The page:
“We are pleased with the court’s ruling that recognizes that prisoners and arrestees are not profit centers for banks and their government collaborators to use as their personal ATM,” said HRDC Executive Director Wright.
“With this ruling, the Court recognized that corporations cannot exploit prisoners with impunity. We look forward to holding the defendants accountable in the trial court,” added HRDC General Counsel Daniel Marshall.
The case is now back in the trial court in Portland. The defendants are seeking summary judgment. The plaintiffs are seeking class certification for what would likely be hundreds of thousands of debit-card victims.
HRDC Launches New Challenge to Debit Cards in Washington State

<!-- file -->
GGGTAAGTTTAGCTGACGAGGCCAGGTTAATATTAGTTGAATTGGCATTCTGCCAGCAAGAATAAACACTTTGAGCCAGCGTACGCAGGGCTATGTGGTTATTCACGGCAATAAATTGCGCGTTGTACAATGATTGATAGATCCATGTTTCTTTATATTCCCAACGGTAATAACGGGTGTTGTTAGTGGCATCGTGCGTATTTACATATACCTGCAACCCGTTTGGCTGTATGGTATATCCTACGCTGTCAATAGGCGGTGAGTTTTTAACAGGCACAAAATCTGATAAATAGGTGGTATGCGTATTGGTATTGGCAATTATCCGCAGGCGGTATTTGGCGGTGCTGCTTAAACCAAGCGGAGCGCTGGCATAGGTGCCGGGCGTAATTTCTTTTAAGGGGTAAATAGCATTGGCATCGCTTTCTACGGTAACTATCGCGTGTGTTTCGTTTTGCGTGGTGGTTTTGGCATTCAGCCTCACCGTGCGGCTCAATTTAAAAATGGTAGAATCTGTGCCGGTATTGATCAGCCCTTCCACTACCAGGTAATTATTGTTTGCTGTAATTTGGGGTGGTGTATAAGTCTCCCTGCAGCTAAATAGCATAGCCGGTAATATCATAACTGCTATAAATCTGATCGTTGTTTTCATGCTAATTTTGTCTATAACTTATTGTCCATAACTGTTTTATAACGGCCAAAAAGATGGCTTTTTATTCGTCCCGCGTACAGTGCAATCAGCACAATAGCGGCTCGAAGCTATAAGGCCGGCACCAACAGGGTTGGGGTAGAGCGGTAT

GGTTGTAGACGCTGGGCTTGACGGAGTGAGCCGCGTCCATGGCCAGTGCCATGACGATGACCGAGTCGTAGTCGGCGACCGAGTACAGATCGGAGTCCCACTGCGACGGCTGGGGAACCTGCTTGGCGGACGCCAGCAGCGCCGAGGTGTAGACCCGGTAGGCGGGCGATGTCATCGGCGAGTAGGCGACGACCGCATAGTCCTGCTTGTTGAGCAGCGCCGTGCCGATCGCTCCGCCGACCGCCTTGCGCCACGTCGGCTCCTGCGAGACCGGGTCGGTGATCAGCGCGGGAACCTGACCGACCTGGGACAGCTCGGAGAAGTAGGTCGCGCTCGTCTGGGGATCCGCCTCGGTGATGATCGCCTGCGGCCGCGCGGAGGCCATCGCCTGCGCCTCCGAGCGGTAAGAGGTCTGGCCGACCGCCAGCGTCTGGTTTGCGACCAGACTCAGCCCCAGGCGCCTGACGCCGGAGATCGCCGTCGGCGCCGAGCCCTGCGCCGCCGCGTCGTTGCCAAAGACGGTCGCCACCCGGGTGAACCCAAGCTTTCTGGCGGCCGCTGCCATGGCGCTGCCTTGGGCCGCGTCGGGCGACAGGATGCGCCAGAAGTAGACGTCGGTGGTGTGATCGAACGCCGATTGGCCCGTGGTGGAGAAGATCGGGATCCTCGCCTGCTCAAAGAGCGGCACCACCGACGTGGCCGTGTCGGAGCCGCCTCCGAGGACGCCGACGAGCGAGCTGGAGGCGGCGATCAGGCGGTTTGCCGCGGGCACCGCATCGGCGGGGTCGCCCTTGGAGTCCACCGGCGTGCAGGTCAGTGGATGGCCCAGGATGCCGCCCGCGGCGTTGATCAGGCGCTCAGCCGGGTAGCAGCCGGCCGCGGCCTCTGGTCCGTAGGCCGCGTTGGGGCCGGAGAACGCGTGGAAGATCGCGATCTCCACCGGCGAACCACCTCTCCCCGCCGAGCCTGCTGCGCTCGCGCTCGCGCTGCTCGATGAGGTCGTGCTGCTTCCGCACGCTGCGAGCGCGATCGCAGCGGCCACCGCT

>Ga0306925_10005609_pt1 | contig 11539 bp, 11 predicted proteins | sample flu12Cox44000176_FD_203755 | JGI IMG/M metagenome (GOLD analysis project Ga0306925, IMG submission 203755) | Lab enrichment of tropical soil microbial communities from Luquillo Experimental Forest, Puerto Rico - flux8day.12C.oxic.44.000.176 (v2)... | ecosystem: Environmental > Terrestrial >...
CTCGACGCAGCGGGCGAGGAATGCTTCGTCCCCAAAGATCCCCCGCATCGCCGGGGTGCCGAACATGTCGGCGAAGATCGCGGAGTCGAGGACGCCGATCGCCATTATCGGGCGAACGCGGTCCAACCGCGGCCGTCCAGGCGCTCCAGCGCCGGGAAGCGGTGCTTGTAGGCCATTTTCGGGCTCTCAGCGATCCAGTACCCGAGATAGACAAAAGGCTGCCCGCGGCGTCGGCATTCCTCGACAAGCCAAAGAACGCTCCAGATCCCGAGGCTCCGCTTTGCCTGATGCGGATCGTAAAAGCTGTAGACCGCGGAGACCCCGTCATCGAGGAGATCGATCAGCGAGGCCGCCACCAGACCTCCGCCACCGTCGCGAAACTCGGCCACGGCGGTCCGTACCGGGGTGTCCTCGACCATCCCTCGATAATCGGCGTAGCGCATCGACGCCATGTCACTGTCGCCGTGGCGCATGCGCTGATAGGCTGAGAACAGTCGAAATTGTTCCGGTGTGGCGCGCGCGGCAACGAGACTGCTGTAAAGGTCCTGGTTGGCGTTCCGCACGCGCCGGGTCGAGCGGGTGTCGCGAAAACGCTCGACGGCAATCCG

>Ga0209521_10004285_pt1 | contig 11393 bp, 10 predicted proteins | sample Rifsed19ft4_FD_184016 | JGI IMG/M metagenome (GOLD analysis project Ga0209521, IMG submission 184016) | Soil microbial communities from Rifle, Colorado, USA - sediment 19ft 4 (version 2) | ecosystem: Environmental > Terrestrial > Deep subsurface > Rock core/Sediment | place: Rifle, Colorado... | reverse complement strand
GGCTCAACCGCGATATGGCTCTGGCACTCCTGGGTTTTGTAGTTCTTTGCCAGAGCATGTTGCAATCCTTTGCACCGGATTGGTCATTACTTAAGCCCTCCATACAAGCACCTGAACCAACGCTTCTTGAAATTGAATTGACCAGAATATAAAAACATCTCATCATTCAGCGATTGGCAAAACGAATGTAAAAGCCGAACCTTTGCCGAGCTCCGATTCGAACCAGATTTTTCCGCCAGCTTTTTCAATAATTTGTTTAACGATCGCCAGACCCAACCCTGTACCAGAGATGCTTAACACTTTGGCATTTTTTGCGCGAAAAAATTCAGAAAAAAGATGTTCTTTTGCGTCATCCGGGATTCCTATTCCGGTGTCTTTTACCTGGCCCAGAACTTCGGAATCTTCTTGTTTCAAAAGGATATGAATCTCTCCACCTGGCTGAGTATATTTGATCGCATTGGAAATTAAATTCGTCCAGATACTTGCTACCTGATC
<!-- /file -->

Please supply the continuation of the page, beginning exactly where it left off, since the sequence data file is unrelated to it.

Another recent case pertains to Jeffrey Reichert, a research test mechanic at Boeing who lives in Kingston, Washington, a part of the state made up of waterfront communities united by a network of ferry terminals. Reichert had gone to work on October 21, 2016, at 6:15 a.m. Part of the commute includes a ride on the Bainbridge Island Ferry and so, during the watery homeward-bound sojourn, he went to the onboard bar and had a single beer. After getting off the boat, he continued his drive unintoxicated, according to court filings. Later, while trying to navigate into the passing lane, his dinner container slid off the passenger seat. While grabbing at the spill and making a mess, he accidentally swerved in the lane. Another driver saw this and called the police. This led to a chain of events where he was detained at 12:15 a.m. October 22 and released four hours later, having been booked on a DUI. He had $176.77 confiscated and deposited to a Rapid Investments AccessFreedom Debit Card.